loaded sites, this scrubbing interval might be too short; heavily loaded
servers are more likely to encounter lock contention issues between sessions
trying to update their scoreboard entry and the daemon trying to scrub
the scoreboard. Such sites are advised to use
configuration directive. This directive can be used to turn on or off
the periodic scrubbing, or to set a different scrub interval. The following
shows some examples of
# The default is to use scoreboard scrubbing, at the default interval ScoreboardScrub on # If we are busy server, we might want to turn off scoreboard scrubbing # entirely ScoreboardScrub off # Scrubbing is acceptable, but have it happen every 5 minutes instead ScoreboardScrub 300
Note that if scoreboard scrubbing is turned off, the
ScoreboardFile can still be scrubbed on demand, either by using
mod_ctrls_admin's "ftpdctl scoreboard scrub" action, or by using the
ftpscrub command-line utility.
Frequently Asked Questions
Question: Why doesn't
proftpd create the needed directories, if they're not there, when opening the scoreboard?
Answer: The short answer is because that is the job of the system administrator, not the application. The long reason is that
proftpd does not know the filesystem layout being
used, and does not know what sort of permissions should be given to any
directories it might need to create for its scoreboard.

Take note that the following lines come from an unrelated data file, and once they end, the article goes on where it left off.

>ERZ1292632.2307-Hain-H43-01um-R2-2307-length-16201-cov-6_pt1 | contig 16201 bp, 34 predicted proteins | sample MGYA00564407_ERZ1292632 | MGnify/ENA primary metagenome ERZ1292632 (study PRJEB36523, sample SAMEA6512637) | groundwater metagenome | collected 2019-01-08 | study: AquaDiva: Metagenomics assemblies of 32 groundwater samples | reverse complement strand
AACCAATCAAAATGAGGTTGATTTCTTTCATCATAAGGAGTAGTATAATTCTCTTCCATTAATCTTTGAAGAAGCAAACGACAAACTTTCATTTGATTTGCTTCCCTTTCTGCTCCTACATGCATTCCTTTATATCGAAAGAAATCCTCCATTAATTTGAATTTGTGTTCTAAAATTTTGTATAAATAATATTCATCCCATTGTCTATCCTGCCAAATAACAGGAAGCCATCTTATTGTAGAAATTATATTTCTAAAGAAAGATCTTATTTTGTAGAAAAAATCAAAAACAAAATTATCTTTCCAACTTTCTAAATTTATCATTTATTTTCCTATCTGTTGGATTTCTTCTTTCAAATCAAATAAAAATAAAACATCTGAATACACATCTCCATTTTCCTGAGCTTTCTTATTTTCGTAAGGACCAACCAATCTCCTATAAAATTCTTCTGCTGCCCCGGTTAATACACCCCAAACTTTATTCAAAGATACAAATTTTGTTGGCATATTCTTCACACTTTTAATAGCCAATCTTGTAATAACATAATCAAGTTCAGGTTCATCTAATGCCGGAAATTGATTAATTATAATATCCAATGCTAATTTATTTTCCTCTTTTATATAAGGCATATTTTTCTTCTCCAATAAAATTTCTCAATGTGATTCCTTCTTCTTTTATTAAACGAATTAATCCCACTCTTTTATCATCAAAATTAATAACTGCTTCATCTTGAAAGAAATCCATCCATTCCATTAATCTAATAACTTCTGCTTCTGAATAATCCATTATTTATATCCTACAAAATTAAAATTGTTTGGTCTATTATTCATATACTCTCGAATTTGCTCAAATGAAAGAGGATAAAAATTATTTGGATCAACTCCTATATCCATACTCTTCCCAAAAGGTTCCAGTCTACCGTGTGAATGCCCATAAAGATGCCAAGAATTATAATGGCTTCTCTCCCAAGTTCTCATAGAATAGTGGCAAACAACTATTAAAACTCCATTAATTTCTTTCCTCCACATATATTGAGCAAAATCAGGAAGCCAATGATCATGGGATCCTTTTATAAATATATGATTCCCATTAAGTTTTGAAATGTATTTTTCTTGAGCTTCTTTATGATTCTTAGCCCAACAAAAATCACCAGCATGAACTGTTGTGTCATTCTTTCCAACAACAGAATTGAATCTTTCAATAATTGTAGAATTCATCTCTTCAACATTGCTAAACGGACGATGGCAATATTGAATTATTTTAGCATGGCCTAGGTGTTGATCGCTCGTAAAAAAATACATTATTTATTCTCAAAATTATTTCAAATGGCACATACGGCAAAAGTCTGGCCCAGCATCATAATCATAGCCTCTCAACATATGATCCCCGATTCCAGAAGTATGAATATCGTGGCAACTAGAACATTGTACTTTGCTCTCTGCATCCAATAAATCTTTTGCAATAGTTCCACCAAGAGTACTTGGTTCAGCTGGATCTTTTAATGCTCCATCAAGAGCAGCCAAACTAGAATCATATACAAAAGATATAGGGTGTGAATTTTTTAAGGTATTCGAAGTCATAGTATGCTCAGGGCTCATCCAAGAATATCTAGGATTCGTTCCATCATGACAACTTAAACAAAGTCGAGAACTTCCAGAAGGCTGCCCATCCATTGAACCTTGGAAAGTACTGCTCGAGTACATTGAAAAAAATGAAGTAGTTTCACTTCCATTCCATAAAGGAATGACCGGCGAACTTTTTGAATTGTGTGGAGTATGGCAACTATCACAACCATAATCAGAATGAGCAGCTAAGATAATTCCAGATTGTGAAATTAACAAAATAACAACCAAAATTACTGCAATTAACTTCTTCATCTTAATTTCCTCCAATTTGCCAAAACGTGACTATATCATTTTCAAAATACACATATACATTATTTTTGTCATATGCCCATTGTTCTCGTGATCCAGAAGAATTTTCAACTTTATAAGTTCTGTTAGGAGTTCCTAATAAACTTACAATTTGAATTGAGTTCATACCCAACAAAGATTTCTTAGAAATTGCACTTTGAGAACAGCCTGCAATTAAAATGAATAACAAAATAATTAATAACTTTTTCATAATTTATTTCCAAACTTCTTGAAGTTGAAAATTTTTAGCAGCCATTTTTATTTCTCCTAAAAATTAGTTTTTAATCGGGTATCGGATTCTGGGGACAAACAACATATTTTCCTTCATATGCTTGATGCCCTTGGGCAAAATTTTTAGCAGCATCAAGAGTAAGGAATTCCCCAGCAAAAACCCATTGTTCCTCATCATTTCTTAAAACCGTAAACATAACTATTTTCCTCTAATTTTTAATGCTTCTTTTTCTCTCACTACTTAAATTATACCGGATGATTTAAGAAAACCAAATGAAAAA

Question: Can I copy my scoreboard from one server to another?
ScoreboardFiles cannot be
copied from server to server; they are specific to that particular
In the same fashion, you should not try to place the scoreboard on an NFS
filesystem. First, attempting to share the scoreboard is not supported, and
will only lead to trouble. Second, NFS does not support file locking, which
proftpd requires for handling the scoreboard.
Question: Why do I see "scrubbing scoreboard" in my debugging output?
Answer: These debug messages indicate when the
proftpd daemon is scrubbing the
Question: Our site has many connections, and
it looks like the logins/sessions are slow. Analysis shows that the
session processes are all waiting/competing for the
However, be aware that using this trick causes the following to
Question: What should I do if I see this error in my
ScoreboardFile. What can be done to fix this?
Answer: One particular trick to use for this situation is to use
For one site which tried this configuration,
proftpd was able
to function without complaining about using
/dev/null as the
ScoreboardFile, the system load dropped dramatically, and
the FTP sessions were no longer slow.
error opening scoreboard: bad version (too old)
Answer: This error usually only happens for servers
proftpd.conf files. It indicates that the existing
ScoreboardFile is using a format which is too old for the running
code. The fix is simple: delete that old
daemon will automatically create a new scoreboard in the correct format.
$Date: 2013/01/04 23:07:38 $
However, be aware that using this trick causes the following to NOT work:
Question: What should I do if I see this error in my logs: